Odes From Horace. - To Apollo. Book The First, Ode The Thirty-First.

A poem by Anna Seward

What asks the POET, when he pours
His first libation in the Delphic Bowers?
Duteous before the altar standing,
With lively hope his soul expanding,
O! what demands he, when the crimson wine
Flows sparkling from the vase, and laves the golden shrine?

Not the rich and swelling grain
That yellows o'er Sardinia's isle;
Nor snowy herds, slow winding thro' the plain,
When warm Calabria's rosy mornings smile;
Nor gold, nor gems, that India yields,
Nor yet those fair and fertile fields,
Which, thro' their flow'ry banks as calm he glides,
The silent [1]Liris' azure stream divides.

Let those, for whom kind fortune still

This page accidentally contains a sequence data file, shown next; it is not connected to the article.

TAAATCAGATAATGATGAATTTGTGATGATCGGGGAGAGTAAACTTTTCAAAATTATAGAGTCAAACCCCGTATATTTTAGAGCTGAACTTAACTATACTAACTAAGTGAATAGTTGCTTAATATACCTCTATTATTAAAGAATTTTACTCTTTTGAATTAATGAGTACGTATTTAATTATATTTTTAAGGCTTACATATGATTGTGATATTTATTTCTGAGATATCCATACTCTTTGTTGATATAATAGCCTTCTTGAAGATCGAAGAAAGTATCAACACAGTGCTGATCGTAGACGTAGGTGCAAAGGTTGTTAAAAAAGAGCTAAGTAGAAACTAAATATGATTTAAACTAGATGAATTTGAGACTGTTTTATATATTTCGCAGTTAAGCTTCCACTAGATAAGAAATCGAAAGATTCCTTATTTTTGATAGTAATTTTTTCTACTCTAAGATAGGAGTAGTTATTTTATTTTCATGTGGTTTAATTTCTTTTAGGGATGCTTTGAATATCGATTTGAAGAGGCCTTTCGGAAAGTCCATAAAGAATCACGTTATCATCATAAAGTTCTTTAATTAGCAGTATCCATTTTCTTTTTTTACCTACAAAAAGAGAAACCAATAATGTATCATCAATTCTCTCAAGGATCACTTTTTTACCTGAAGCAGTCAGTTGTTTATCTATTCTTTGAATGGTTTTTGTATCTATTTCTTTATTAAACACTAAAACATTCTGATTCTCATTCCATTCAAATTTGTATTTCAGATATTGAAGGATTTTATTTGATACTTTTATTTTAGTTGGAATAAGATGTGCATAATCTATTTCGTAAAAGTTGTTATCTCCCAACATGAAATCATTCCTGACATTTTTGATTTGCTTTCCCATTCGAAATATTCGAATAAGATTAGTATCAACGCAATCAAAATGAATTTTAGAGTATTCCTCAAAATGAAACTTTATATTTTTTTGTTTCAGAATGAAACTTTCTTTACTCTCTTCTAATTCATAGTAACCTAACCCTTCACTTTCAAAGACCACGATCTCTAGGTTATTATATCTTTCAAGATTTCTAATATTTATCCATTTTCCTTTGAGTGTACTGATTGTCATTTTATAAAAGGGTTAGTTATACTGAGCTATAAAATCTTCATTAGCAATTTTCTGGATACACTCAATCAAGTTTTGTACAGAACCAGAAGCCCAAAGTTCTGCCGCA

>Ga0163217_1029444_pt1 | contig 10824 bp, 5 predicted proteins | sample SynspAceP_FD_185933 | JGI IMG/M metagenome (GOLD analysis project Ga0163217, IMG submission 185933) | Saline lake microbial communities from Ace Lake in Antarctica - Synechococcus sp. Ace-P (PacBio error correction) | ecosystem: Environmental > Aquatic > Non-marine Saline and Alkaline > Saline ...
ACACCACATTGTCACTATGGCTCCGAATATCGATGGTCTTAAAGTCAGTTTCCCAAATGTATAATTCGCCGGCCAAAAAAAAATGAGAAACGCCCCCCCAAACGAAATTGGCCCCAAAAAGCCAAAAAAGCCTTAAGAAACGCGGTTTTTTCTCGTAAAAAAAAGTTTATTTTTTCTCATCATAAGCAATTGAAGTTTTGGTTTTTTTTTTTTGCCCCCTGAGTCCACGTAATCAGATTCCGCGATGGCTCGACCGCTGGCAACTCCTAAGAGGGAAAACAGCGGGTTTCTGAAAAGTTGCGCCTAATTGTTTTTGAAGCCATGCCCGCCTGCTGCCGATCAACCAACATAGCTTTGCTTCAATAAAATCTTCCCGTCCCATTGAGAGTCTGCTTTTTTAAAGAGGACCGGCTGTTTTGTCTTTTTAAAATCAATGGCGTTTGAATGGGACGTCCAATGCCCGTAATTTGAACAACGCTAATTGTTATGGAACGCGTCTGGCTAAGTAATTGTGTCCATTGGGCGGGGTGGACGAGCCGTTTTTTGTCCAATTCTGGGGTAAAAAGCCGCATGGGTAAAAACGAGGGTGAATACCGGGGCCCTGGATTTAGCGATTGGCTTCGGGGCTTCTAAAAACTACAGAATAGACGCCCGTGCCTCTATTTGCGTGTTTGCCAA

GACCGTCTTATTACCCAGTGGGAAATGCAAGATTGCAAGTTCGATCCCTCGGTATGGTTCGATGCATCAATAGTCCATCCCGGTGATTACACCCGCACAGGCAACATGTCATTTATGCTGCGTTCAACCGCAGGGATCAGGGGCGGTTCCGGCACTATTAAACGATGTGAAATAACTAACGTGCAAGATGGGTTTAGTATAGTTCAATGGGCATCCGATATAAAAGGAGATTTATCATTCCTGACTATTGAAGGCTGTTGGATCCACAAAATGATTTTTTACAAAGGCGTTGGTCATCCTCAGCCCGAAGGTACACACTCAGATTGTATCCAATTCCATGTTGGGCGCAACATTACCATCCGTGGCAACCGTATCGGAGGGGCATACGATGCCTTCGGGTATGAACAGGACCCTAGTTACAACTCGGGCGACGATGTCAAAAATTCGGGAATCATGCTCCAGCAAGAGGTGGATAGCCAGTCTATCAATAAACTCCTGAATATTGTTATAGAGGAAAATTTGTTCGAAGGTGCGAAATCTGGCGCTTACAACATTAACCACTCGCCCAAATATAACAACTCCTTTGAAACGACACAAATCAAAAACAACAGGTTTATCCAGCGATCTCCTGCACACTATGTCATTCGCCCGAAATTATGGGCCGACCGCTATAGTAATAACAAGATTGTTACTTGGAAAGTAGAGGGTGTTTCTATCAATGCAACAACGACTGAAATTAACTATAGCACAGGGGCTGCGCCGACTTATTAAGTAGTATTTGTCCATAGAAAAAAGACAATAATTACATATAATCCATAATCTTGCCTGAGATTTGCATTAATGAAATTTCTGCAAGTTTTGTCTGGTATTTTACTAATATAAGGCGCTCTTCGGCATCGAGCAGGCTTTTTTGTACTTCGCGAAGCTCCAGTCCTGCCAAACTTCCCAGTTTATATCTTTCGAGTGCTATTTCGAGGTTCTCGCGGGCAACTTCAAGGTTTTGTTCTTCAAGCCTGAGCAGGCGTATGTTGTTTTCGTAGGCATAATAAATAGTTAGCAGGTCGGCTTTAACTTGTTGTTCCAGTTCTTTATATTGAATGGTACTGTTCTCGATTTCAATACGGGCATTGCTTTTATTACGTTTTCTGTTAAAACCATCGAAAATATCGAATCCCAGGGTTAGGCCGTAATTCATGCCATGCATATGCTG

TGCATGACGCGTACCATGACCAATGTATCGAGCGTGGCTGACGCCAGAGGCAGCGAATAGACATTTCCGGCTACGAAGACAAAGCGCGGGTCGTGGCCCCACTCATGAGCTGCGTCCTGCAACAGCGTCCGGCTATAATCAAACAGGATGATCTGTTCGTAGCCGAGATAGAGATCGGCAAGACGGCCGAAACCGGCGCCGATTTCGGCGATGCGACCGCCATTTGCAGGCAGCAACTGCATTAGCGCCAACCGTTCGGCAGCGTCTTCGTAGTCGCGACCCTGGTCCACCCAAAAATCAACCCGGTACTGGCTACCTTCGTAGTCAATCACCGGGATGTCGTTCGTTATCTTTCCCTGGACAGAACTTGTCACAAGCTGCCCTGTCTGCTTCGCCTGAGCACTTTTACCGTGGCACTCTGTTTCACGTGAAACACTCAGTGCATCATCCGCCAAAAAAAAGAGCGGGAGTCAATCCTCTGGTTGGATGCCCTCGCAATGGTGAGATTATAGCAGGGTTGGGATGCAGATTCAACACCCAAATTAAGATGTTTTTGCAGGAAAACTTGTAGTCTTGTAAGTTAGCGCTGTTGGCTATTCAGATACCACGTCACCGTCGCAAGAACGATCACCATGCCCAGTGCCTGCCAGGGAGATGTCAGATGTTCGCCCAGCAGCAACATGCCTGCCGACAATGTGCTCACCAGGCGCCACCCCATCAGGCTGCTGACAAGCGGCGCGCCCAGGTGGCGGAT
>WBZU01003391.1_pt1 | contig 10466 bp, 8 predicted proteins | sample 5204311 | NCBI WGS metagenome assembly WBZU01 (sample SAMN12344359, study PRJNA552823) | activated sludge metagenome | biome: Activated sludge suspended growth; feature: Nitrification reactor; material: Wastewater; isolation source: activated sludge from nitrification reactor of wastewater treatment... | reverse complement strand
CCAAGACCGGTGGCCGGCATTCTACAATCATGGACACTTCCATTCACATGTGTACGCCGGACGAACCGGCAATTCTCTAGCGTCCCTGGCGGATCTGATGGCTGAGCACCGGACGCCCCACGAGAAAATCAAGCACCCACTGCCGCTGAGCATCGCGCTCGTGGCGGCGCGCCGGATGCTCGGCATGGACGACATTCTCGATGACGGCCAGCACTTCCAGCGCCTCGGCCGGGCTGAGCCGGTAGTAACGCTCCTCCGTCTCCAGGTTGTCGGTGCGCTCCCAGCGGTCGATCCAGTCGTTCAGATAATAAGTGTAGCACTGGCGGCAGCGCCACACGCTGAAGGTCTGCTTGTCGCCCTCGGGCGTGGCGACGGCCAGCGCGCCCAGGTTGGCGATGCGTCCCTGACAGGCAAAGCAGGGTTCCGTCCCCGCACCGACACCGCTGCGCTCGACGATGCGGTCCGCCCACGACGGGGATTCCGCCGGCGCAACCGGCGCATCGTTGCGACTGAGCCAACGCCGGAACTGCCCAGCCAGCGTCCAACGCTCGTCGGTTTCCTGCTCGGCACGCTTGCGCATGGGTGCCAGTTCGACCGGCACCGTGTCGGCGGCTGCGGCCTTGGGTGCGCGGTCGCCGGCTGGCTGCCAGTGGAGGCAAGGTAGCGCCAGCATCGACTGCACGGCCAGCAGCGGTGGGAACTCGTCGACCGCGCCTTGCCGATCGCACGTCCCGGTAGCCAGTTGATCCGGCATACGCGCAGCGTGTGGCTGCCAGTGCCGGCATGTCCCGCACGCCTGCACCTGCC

Leads lavish tendrils o'er the sloping hill,
Let such, with care their vineyard dressing,
Their bursting grapes assiduous pressing,
Gather, self-gratulant, the costly store,
And of the future year propitious suns implore!

May luscious wines, in cups of gold,
Oft for the wealthy Merchant flow!
Nor let cold Thrift those plenteous draughts withhold
That prosperous Commerce shall again bestow.
The flowing bowl he safely drains,
Since every favouring God ordains
That more than [2]once, within the circling year,
His prow shall o'er the smooth Atlantic steer.

Me, let tawny olives feed!
Me, lenient mallows from the simple mead!
Son of Latona, grant the blessing,
That, a cloudless mind possessing,
And not infirm of frame, in soft decay,
Cheer'd by the breathing lyre, my life may pass away!

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